The Unvanquished (film)
|Directed by||Alain Cavalier|
|Produced by||Alain Delon
Delbeau Prod Cipra (Paris)
|Written by||Jean Cau
|Music by||Georges Delerue|
|Release date(s)|| 25 September 1964
30 April 1965
19 March 1965
5 July 1965
|Running time||114 min|
The Unvanquished (French: L'Insoumis, literally "Missing without leave") is a 1964 film noir directed by Alain Cavalier and starring Alain Delon opposite Lea Massari. The film's background is the Algerian War and Alain Delon plays Thomas Vlassenroot, a deserter of the French Foreign Legion in Algeria during the 1961 uprising. When a former lieutenant who now works for the OAS proposes to him to kidnap lawyer Dominique Servet (played by Massari), who is in Algiers to defend some Algerian nationalists, Thomas agrees. However Thomas falls in love with Dominique and helps her escape back to France. In doing so he comes into inevitable conflict with his OAS colleagues who subsequently hunt them down. The film was not a completely happy experience for Alain Delon. He sustained physical injuries while filming and the reception of the picture by the French public was not good probably because it reminded the French of their defeat in the Algerian war while the censors insisted on a number of cuts which compromised the artistic integrity of the film. Alain Delon along with Georges Beaume were the two producers of the film. Despite Alain Delon's great performance, the film is considered his first failure.
Thomas Vlassenroot, a citizen of Luxembourg, after his divorce, decides to enlist in the French Foreign Legion. He is posted to Algeria but during the 1961 uprising he becomes disllusioned and deserts. While in hiding he receives a visit from his former lieutenant played by Georges Géret, who is also a defector but now works for the OAS, a group opposing Algerian independence. Lieutenant Fraser entices Thomas to join the OAS and also to take part in a plan to kidnap lawyer Dominique Servet by promising him enough money to enable him to return to his home in Luxembourg. Dominique Servet is in Algiers defending Algerian nationalists in court and this has made her a target. Thomas soon finds himself conflicted as he falls in love with his prisoner and helps her escape back to France. While Dominique finally escapes and goes back to France alone, Thomas gets injured during a fight with another OAS member and makes a difficult trip back home. While in France he takes the train back to his hometown but during a stop in Lyon he disembarks because he needs to see Dominique again. He finds her at her home and she nurses him when she discovers how badly injured he is but his enemies are not far behind and finally track him down and they threaten both of them with death. In the ensuing confrontation he escapes and Dominique drives him in her Citroën DS. On the way back to his home they go through roadblocks, get shot at and finally with the help of Dominique's understanding husband he finally crosses the road to Luxembourg and reaches his farm. He enters his home and finds his little girl sitting at the table. He finally collapses on the floor from his unattended wounds and dies while passing his hand over his face as if to close his eyes. Dominique still waiting outside the fence cries out his name. The film closes on a silent black screen with Thomas Vlassenroot's name and dates of birth and death.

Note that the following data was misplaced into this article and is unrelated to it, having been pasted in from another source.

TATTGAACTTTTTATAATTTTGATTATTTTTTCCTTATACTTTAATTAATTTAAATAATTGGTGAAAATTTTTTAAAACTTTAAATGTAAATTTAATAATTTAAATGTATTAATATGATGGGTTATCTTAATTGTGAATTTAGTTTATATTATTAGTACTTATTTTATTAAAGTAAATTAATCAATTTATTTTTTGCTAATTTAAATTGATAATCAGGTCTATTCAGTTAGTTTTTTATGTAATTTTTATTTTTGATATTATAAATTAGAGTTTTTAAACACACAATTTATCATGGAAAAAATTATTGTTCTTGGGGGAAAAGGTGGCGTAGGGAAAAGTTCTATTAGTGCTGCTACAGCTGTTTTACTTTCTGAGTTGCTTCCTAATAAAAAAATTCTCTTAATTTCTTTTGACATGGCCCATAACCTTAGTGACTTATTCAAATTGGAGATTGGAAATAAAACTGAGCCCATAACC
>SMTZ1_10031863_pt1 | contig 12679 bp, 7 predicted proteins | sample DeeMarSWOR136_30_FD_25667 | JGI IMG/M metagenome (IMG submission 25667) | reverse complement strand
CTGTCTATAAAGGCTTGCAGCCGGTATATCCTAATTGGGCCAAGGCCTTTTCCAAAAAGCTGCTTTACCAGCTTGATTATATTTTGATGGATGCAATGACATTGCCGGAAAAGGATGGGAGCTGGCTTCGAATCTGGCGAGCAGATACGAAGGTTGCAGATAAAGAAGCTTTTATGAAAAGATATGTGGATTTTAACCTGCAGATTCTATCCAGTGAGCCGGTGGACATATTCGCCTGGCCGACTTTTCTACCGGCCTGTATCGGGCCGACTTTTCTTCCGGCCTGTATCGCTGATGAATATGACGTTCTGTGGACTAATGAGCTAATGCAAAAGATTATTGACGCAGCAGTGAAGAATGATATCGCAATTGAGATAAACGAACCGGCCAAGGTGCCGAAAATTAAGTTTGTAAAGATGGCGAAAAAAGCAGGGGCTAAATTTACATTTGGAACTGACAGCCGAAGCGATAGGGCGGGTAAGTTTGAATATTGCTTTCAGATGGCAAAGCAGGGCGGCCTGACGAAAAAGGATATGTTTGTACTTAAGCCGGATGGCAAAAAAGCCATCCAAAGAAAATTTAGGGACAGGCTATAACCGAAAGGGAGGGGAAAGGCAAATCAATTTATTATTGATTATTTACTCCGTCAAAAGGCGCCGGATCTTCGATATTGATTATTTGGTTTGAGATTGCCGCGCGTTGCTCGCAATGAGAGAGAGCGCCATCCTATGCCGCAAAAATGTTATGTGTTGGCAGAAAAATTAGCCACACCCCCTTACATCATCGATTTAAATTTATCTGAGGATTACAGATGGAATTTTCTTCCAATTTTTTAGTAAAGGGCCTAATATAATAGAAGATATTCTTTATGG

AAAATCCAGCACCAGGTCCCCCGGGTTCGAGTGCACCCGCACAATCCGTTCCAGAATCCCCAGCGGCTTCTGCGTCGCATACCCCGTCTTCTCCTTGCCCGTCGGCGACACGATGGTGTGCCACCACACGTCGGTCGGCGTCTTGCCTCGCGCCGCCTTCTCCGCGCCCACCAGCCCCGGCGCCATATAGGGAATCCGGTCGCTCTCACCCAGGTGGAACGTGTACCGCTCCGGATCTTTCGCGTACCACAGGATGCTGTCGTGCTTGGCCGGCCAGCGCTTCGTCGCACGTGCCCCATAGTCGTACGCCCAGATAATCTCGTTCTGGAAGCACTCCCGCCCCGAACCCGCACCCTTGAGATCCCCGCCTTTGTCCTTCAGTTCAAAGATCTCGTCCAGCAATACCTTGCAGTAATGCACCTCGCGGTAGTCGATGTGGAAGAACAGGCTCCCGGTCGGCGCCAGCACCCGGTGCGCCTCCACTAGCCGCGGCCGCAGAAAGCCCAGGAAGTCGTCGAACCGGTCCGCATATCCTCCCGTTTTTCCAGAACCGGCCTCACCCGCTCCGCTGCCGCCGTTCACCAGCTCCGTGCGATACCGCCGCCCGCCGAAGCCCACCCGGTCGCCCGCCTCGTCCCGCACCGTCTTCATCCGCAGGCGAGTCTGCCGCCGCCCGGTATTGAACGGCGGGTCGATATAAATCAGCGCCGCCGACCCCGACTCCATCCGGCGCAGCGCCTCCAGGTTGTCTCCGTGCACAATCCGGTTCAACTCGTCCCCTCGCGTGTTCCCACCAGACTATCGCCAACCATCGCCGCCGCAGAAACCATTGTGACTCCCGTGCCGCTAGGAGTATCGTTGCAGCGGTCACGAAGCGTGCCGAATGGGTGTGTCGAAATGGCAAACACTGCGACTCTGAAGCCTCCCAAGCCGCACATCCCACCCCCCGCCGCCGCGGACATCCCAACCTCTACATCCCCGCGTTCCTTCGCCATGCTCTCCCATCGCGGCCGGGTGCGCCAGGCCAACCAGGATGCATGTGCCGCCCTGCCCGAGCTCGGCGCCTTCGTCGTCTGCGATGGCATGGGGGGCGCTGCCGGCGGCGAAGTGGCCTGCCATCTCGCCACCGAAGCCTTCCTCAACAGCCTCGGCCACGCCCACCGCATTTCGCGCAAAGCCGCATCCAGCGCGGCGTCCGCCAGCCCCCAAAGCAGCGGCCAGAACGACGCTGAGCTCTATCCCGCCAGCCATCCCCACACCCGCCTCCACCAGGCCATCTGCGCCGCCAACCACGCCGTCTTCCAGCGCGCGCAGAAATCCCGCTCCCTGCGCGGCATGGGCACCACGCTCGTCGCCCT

|Alain Delon||Thomas Vlassenroot|
|Lea Massari||Dominique Servet|
|Georges Géret||le lieutenant Fraser|
|Hölle von Algier, Die||West Germany|
|Eho dikaioma na skotoso?||Greece|
|Have I the Right to Kill?||USA|
|La Muerte no deserta||Spain|
|The Unvanquished||Great Britain|
|France||25 September 1964|
|Finland||30 April 1965|
|West Germany||19 March 1965|
|Sweden||5 July 1965|
- Alain Delon, l'insoumis (1957-1970) by Henry-Jean Servat
- Neil Coffey. "French Dictionary". French-linguistics.co.uk. Retrieved 2014-04-07.
- filmsdefrance.com Quote: It also features Alain Delon at his near best, bringing pathos and humanity to a typically hard man role. and It was Alain Delon’s first real taste of failure. and The experience was not an entirely happy one – Delon sustained a number of physical injuries whilst making the film, the censors insisted on a number of cuts which compromised the film’s artistic integrity, and, on its release, the film received a distinctly lukewarm reception. It was Alain Delon’s first real taste of failure. The film’s subject matter may have been to blame for its less than stunning box office receipts. The Algerian War had dragged on for so long that virtually everyone in France was fed up with it and the outcome of the conflict was a humiliating defeat for a proud nation.
- New York Times review Quote: In this drama that alludes to the Algerian War with France of the 1960s, Thomas (Alain Delon) is a deserter from the French Foreign Legion who is on the run from authorities.
- "cinema-francais.fr". cinema-francais.fr. Retrieved 2014-04-07.